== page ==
proportion of type I traders is k. The individual does not yet know whether he will be a
type I or type II. Show that his expected utility is
Show that W is concave.
4. The expected utility from participating in a market with N traders is thus
u(N) == Ek[\V(k)INl·
How does u behave as a function of N?
MicroO  7 August 16,19%
PART IV
There exists a buyer and a seller. The buyer is either a high valuation type (i=H) or a
low valuation type (i=L). The high valuation type's reservation value for the good is b and the
low valuations type's reservation value is Q (where b>Q>O). The seHer does not know with
certainty whether the buyer is a high valuation type or a low valuation type. Suppose the seller's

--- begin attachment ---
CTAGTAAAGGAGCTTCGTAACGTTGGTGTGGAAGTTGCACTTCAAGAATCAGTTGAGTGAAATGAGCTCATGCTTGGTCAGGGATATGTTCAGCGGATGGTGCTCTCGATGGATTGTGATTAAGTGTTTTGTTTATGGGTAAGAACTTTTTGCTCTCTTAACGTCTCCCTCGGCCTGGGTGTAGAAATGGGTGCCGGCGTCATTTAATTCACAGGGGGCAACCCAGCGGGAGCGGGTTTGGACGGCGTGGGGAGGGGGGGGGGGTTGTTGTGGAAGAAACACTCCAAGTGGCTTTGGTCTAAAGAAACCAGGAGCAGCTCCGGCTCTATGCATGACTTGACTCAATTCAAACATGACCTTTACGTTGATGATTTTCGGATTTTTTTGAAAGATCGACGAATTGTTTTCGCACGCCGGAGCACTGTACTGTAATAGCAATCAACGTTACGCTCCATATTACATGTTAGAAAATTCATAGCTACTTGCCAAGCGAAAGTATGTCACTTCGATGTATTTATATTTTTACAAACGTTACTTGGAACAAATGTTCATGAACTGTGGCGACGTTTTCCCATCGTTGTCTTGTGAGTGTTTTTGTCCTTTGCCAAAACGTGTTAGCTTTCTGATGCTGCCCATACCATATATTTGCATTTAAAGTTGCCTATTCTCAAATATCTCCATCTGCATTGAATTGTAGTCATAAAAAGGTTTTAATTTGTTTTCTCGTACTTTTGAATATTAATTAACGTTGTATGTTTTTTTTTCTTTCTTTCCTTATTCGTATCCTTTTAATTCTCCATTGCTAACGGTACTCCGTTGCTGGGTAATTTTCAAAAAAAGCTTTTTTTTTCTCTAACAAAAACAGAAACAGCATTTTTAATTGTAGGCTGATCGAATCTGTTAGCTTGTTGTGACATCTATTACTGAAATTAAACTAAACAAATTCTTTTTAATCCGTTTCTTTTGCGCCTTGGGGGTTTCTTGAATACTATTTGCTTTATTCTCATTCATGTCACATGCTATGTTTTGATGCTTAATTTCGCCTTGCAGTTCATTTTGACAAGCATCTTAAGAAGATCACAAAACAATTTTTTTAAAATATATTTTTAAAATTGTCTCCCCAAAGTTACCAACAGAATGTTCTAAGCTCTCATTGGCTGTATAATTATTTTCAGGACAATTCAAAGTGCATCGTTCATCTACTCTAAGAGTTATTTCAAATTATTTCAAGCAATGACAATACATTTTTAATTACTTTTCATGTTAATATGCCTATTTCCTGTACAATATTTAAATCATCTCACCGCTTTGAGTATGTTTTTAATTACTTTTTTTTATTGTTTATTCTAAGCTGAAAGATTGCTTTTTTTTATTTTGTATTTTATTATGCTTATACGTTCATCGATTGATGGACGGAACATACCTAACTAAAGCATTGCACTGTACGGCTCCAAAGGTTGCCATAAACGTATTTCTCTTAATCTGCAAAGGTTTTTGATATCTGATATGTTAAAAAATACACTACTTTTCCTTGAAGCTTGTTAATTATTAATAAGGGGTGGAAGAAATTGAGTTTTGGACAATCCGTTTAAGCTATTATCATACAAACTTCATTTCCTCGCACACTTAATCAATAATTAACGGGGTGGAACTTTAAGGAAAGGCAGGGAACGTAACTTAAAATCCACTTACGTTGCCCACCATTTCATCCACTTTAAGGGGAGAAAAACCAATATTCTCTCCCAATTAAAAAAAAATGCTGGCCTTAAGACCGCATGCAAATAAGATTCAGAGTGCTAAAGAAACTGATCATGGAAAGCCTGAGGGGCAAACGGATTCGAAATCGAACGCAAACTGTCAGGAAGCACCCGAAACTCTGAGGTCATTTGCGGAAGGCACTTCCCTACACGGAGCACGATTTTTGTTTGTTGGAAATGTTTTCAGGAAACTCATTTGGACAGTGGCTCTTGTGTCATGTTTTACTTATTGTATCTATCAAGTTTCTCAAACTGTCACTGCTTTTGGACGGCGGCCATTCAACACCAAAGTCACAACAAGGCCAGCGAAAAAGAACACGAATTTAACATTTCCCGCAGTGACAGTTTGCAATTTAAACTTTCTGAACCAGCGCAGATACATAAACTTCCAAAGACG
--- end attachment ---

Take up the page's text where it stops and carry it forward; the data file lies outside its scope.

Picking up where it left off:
marginal cost of producing the good is O.
The high valuation buyer's payoff from agreeing to a price of P at time t IS
ub"(p,t) == ot(b p) where 0 is the discount factor. The low valuation buyer's payoff from
agreeing to a price of p at time t is u!!(p,t) = o((Q  p) where 0 is the discount factor.
a) Show that the single crossing property exists between the high valuation buyer and
low valuation buyer. (Hint: ~ ( 2 J = r: In 2).
ax
b) Depict the single crossing property by drawing in (p,t) space a representative
indifference curve for the high valuation buyer and for the low valuation buyer.
Suppose a separating equilibrium occurs where PH is the price that the high valuation
buyer pays, PL is the price the low valuation buyer pays, tH is the time of agreement for the high
valuation buyer and (L is the time of agreement for the low valuation buyer.
c) State the incentive compatibility (Iq constraint for the high valuation buyer and
for the low valuation buyer.
d) Prove that PH> PL and t({ < tL in all separating equilibrium outcomes. (If you